And Series 17 gives them ample opportunity to run ramshackle over each other. When the trio take the hot hatchback challenge - well, at least TWO of them bring the proper kind of vehicle - they make you want to take the trip across Italy and around the Monaco Grand Prix track with them. Similarly, the train episode is a classic of preplanned bumbling and bluster. As the various snooty suits from the myriad of British bureaucracies look down their noses at the men's attempt to take rail travel "to the people," we piss ourselves laughing at their lame, blinkered approaches. One of the best excursions though has to be James and Jeremy's journey to the seaside in the latest model of electric cars. Only able to travel a certain set distance before refueling, they wind up discovering the vehicle's Achilles Heel - there is no place to recharge them. Eventually, they beg a college to let them run an extension cord into one of their offices so they can top up (which only takes...13 hours?!?!?!). By the end of the trip, the duo have determined that no one in their right mind would ever even consider driving one of these battery draining albatrosses - unless the UK builds a series of electrified grids over the motorways and turns the machines into mock bumper cars.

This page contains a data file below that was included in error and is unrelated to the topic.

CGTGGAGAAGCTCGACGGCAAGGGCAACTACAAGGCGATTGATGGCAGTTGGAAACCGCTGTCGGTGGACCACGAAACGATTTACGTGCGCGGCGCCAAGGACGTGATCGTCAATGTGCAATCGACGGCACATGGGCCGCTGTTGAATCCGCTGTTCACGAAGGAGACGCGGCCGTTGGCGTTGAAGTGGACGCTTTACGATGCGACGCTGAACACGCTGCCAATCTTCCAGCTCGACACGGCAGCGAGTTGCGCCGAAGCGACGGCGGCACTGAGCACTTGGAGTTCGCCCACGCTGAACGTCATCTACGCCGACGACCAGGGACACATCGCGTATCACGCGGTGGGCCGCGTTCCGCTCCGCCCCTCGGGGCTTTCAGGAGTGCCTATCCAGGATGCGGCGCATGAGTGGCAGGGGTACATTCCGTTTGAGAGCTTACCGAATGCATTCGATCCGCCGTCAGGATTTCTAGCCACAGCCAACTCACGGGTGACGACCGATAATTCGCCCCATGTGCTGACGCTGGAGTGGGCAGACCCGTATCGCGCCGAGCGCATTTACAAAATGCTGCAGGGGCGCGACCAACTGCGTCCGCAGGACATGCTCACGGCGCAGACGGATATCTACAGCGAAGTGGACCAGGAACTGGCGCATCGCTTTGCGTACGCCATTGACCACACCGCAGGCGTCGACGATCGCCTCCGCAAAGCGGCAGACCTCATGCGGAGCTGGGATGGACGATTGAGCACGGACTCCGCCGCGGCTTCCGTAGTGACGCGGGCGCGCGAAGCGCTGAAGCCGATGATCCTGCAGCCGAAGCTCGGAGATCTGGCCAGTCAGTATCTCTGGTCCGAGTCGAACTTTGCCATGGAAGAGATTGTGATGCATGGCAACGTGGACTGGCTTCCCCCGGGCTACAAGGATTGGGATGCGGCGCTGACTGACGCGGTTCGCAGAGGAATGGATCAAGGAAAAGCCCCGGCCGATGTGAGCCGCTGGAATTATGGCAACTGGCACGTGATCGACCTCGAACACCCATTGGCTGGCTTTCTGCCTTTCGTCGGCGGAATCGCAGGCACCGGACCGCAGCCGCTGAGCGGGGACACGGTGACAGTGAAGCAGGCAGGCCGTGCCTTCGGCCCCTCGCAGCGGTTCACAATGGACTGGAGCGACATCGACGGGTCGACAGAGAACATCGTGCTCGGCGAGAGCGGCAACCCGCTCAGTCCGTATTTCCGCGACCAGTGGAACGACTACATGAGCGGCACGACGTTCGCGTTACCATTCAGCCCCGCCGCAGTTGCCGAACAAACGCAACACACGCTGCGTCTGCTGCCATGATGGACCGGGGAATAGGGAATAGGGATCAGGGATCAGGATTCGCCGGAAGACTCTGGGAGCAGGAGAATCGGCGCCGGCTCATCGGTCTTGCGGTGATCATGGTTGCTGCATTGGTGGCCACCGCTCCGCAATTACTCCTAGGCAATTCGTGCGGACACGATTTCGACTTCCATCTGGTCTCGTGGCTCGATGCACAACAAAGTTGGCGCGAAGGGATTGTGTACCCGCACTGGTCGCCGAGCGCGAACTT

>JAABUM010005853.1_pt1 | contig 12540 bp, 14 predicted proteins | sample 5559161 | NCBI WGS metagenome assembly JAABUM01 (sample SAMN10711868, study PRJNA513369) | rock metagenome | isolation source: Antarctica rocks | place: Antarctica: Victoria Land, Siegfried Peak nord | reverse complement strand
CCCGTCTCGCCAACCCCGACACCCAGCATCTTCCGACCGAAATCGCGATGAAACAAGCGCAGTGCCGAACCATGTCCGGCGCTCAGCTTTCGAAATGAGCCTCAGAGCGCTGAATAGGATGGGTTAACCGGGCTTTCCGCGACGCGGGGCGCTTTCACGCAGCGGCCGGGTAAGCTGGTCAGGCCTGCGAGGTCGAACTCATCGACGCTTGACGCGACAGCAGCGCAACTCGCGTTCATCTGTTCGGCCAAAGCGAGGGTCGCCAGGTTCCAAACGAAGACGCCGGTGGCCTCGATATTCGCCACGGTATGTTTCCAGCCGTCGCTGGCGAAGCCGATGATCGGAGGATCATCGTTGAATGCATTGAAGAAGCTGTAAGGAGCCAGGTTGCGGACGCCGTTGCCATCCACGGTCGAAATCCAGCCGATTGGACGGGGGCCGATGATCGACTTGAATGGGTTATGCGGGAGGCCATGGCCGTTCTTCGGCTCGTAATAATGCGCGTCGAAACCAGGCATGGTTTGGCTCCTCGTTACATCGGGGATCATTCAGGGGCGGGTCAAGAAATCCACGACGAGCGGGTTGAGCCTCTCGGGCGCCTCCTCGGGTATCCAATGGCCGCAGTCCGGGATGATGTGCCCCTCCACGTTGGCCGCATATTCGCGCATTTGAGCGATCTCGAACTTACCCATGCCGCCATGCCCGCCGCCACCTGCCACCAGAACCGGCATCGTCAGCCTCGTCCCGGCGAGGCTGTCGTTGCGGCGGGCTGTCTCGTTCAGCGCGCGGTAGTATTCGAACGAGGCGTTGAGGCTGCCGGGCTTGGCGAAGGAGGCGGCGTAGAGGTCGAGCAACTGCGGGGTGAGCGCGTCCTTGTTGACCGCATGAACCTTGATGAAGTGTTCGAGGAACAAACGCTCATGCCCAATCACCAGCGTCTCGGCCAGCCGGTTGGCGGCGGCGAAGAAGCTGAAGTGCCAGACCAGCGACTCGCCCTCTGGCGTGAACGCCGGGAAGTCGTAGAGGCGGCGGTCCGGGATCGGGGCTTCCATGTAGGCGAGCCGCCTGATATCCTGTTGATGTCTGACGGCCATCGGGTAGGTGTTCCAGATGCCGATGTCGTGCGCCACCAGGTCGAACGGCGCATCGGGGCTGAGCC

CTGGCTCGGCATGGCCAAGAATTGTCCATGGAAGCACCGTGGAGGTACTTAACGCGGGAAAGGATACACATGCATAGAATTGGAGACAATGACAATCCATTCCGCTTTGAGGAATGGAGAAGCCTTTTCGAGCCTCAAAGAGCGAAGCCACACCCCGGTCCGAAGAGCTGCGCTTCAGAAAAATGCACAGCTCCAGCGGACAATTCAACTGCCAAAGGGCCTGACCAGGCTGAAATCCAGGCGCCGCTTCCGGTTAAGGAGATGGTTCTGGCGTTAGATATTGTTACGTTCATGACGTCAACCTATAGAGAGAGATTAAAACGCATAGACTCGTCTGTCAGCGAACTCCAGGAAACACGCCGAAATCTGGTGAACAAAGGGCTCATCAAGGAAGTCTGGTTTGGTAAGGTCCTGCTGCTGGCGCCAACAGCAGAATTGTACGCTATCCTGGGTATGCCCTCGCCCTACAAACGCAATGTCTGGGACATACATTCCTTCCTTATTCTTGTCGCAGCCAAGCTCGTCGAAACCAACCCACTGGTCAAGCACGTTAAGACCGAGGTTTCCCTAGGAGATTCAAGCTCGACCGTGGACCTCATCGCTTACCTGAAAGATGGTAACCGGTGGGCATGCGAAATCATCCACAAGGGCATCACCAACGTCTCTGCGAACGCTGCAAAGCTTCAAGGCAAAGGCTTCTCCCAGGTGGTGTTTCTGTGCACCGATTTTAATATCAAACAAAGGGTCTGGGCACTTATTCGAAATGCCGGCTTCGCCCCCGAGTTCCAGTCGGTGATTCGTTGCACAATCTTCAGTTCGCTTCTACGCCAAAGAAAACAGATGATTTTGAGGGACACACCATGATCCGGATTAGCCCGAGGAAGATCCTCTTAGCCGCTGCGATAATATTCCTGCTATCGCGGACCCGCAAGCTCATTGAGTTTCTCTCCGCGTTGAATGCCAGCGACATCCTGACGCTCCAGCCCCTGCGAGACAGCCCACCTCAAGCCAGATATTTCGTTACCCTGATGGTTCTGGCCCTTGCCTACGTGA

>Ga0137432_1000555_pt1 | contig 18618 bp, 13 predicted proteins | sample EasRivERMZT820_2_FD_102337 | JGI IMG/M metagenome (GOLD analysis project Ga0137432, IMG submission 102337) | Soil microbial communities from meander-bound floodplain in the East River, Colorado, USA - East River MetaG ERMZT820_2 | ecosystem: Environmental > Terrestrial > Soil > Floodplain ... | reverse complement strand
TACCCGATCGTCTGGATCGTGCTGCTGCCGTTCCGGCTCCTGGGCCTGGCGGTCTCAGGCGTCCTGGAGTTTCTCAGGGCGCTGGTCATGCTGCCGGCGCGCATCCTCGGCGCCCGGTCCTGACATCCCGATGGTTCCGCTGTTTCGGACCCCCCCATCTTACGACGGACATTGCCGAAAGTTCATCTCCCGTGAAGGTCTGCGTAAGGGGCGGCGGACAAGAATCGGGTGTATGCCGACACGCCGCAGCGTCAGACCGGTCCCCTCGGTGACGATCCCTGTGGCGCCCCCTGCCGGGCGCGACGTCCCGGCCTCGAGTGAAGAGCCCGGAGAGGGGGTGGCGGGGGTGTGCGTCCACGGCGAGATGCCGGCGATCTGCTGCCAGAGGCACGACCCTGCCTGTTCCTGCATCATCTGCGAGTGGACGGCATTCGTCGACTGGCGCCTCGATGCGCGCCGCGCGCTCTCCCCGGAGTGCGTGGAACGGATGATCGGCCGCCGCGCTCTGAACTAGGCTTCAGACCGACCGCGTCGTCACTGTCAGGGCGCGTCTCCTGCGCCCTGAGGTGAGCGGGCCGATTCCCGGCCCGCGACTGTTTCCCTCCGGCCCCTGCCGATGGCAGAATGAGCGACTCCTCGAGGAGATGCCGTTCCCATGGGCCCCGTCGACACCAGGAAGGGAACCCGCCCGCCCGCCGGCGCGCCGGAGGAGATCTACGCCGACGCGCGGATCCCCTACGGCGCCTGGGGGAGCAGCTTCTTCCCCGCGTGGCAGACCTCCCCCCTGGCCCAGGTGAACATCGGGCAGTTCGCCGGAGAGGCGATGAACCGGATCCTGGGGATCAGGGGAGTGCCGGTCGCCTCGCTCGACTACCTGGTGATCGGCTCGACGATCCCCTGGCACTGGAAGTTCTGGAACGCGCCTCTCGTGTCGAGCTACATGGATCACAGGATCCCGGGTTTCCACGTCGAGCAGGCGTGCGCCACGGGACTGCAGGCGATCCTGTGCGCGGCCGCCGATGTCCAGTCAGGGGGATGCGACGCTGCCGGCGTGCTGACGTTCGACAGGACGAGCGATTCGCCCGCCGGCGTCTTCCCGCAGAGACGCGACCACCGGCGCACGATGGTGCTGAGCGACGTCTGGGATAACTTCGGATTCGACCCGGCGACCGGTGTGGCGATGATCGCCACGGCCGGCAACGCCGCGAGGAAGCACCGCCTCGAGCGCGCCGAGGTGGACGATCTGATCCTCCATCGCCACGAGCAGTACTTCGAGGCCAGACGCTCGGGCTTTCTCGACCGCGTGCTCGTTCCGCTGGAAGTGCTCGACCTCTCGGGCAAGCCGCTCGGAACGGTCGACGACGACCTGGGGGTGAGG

As for the other aspects of the show, this Series has some great 'stars.' Alice Cooper is so genuine and genial that he almost beams with personability, while Rowan Aktinson takes the more serious approach - and still wows the crowd with his wordless responses to certain luxury models. While Louis Walsh, Sebastian Vettel, and Ross Noble will be relatively unknown to American viewers, the real gem here is former Boomtown Rat and Live Aid founder (Sir) Bob Geldof. Razzing him mercilessly for his choice in transportation, the man who made famine in Africa an '80s cause celeb dishes right back, taking Clarkson down several sarcastic pegs. Of course, if all you care about is torque and RPMS, the series continues its lingering love affair with gas guzzlers. Richard's overview of the massive Marauder (about three times larger than a Hummer) is hilarious, as is James' trek to the USA to discuss the latest Range Rover. Yes, we get the sleek, sophisticated PR presentations that would make any manufacturer gush, but the guys always balance our said showcases with honest, legitimate criticism. This, along with the other stapes of the series makes Top Gear an absolute delight. Leave it to the British to take a subject as dry as car culture and turn it into an hour long exercise in entertainment.